The Theory And Practice Of Analysis / Review by Robert Jasiek

General Specification

  • Title: The Theory and Practice of Analysis
  • Author: Valery Shikshin
  • Publisher: Hinoki Press
  • Edition: First English Printing, May 2013
  • Language: English
  • Price: USD 24.50
  • Contents: analysis
  • ISBN: 978-0-9819121-7-2
  • Printing: acceptable
  • Layout: inefficient
  • Editing: weak
  • Pages: 231
  • Size: 136mm x 212mm
  • Diagrams per Page on Average: 1
  • Method of Teaching: principles, methods, examples
  • Read when EGF: 5k - 3d
  • Subjective Rank Improvement: -
  • Subjective Topic Coverage: o
  • Subjective Aims' Achievement: o


Chapter 1 distinguishes 'sure territory' and 'incomplete territory', estimates the territory of influence stones and thickness, and estimates the territory of moyos. Each of the three aspects is explained with one example having a few diagrams. Sure territory appears to be just another name for what is known as 'current territory' in the literature since 2009: a player's amount of territory remaining after the opponent's sente reductions. Excess influence stones and excess thickness stones are assumed to be worth additional 5 points each. The major method used for assessing a moyo's territory is called 'conditional half' and, only at first glance, the same idea as my 'half territory', that is, count half the number of intersections.

Chapter 2 consists of 25 problems and answers about counting simple, local standard shapes.

Chapter 3 explains how to use the seven aspects of estimating the territory balance, noticing urgent moves, noticing sente moves, attack and defense, noticing big fuseki points, controlling the center, and noticing big versus small formations. Per aspect, there are zero to four examples. Attack and defense is emphasised a bit, but the book mentions only 5 of 13 major types of fights. An 'attack on one group' is called a 'direct attack'. Next moves are occasionally queried as short exercises.

Chapter 4 analyses seven game positions by applying the aspects of Chapter 3 (and so also Chapter 1) and implying good strategic planning. Although only seven aspects are studied, they are, according to the author, the important ones. When necessary, attack and defense are discussed a bit more carefully than the other aspects. Although discussion is short and only very few variations are shown, the reasoning developing strategic plans is convincing.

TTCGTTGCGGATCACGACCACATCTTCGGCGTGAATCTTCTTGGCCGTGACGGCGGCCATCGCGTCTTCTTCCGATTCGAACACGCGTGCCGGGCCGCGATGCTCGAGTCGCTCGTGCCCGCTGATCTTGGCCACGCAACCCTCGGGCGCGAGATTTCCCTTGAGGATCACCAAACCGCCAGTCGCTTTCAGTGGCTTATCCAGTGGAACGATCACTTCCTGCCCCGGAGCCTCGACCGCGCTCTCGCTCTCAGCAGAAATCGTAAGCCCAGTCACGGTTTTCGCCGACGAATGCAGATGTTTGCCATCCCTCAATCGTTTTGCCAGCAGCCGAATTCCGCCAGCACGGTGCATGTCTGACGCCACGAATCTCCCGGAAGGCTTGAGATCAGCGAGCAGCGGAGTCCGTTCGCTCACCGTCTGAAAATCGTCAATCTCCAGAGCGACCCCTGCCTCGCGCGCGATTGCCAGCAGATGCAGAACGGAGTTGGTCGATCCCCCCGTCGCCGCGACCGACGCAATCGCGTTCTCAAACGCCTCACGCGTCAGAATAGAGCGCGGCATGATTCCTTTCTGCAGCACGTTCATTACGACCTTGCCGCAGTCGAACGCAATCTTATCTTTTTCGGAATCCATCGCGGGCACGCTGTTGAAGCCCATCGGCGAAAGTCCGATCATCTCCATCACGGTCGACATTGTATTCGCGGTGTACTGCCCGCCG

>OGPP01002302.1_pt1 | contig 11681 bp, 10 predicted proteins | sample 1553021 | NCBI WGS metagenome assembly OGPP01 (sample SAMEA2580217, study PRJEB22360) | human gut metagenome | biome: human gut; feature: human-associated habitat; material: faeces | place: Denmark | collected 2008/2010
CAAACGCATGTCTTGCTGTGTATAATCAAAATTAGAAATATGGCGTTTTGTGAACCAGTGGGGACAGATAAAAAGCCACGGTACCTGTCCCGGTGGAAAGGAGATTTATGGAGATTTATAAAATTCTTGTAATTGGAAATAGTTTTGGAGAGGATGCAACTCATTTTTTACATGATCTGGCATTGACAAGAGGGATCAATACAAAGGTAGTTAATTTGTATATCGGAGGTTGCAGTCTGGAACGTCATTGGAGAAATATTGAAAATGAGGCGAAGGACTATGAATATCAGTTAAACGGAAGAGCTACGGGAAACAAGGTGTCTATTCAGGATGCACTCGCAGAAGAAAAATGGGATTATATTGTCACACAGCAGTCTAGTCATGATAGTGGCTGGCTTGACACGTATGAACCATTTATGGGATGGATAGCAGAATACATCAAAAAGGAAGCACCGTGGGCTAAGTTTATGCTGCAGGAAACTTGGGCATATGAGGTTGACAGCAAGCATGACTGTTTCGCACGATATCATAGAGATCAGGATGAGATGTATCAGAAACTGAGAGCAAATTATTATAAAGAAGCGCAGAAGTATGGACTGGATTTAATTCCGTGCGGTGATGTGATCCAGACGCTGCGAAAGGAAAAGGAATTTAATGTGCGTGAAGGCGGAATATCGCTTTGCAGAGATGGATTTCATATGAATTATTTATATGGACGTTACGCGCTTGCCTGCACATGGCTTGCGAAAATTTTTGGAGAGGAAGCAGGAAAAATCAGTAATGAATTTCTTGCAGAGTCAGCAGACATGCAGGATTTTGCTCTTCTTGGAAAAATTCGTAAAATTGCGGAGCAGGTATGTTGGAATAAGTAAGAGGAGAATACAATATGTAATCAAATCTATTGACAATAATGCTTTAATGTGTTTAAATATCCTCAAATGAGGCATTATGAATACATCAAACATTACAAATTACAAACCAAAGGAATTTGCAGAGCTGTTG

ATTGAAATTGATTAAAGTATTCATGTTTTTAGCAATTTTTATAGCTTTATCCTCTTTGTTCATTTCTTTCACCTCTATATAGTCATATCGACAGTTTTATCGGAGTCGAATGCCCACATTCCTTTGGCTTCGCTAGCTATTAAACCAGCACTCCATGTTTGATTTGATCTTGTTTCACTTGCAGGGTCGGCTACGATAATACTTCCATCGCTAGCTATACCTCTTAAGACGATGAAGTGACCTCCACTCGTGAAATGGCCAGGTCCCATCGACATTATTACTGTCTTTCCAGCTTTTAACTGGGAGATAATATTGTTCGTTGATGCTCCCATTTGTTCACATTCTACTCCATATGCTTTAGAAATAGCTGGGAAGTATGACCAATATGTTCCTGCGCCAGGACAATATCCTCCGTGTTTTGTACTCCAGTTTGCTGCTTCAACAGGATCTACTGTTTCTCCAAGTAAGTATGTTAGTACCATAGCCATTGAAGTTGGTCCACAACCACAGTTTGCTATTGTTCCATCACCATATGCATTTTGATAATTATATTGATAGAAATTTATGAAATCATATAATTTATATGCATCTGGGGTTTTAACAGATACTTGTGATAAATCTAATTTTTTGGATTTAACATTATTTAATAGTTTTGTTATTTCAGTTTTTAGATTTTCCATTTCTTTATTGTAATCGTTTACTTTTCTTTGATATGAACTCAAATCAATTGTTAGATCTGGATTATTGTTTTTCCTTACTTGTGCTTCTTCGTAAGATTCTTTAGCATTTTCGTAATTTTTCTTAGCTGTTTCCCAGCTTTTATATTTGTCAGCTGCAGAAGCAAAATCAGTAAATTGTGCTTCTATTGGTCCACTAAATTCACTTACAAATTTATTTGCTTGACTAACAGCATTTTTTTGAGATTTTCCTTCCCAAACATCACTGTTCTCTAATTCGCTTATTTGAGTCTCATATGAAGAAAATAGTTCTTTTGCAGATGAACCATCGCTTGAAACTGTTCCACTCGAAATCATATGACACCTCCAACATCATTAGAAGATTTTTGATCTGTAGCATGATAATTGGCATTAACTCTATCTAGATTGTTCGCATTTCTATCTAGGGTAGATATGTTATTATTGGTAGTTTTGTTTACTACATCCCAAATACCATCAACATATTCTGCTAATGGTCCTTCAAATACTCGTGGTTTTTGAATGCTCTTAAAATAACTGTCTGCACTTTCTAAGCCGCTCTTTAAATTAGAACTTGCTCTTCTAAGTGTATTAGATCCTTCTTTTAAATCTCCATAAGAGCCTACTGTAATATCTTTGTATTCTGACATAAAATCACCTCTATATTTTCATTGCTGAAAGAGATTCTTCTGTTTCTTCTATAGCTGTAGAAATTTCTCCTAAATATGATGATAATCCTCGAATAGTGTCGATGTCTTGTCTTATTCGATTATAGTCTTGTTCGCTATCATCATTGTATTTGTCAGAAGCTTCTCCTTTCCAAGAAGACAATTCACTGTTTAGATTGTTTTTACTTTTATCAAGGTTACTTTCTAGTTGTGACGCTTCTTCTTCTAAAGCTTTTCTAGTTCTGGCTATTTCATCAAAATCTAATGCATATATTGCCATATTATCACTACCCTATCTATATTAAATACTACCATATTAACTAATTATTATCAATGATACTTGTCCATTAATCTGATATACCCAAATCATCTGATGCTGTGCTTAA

Chapter 5 carries the bombastic title 'Path to Perfection', but mainly consists of studying key decision moments of games as next move problems. In a text section, the author recommends intuition for speedy preliminary strategic planning and time-consuming logical analysis for verification. It remains, however, a not discussed mystery why speedy, sparse logical analysis could not replace intuition.

Chapter 6 outlines a teacher's perspective of a way to study a player's games and identify and correct his mistakes. Chapter 7 suggests how to prepare against a particular tournament opponent by studying his games. Finally, Chapter 8 gives a few hints for studying professional games.

The games are from Russian (top) players. In between, there are a few unrelated notes on Russian go history. An incomplete glossary of the used Japanese terms and a few photos finish the book. However, there is no index of keywords referring to the contents; this would have been more useful than the glossary.

Wasted Space

A big Arial font, much empty space and whole board diagrams, when only a corner or half of the board is interesting, waste so much space that the entire book contents could fit on half the number of its pages. I needed 11 hours to read the book carefully, but I am familiar with the topic. Despite only 1 diagram per page on average, the situation is not too bad, because readers unfamiliar with the topic can find enough interesting text, principles or methods to justify reading the book.

Nevertheless, the saved space could have improved the book a lot by showing als the imagined move sequences for determining territories instead of only the resulting diagrams showing the territory boundaries. Game sequences with very many moves could have been split into more diagrams.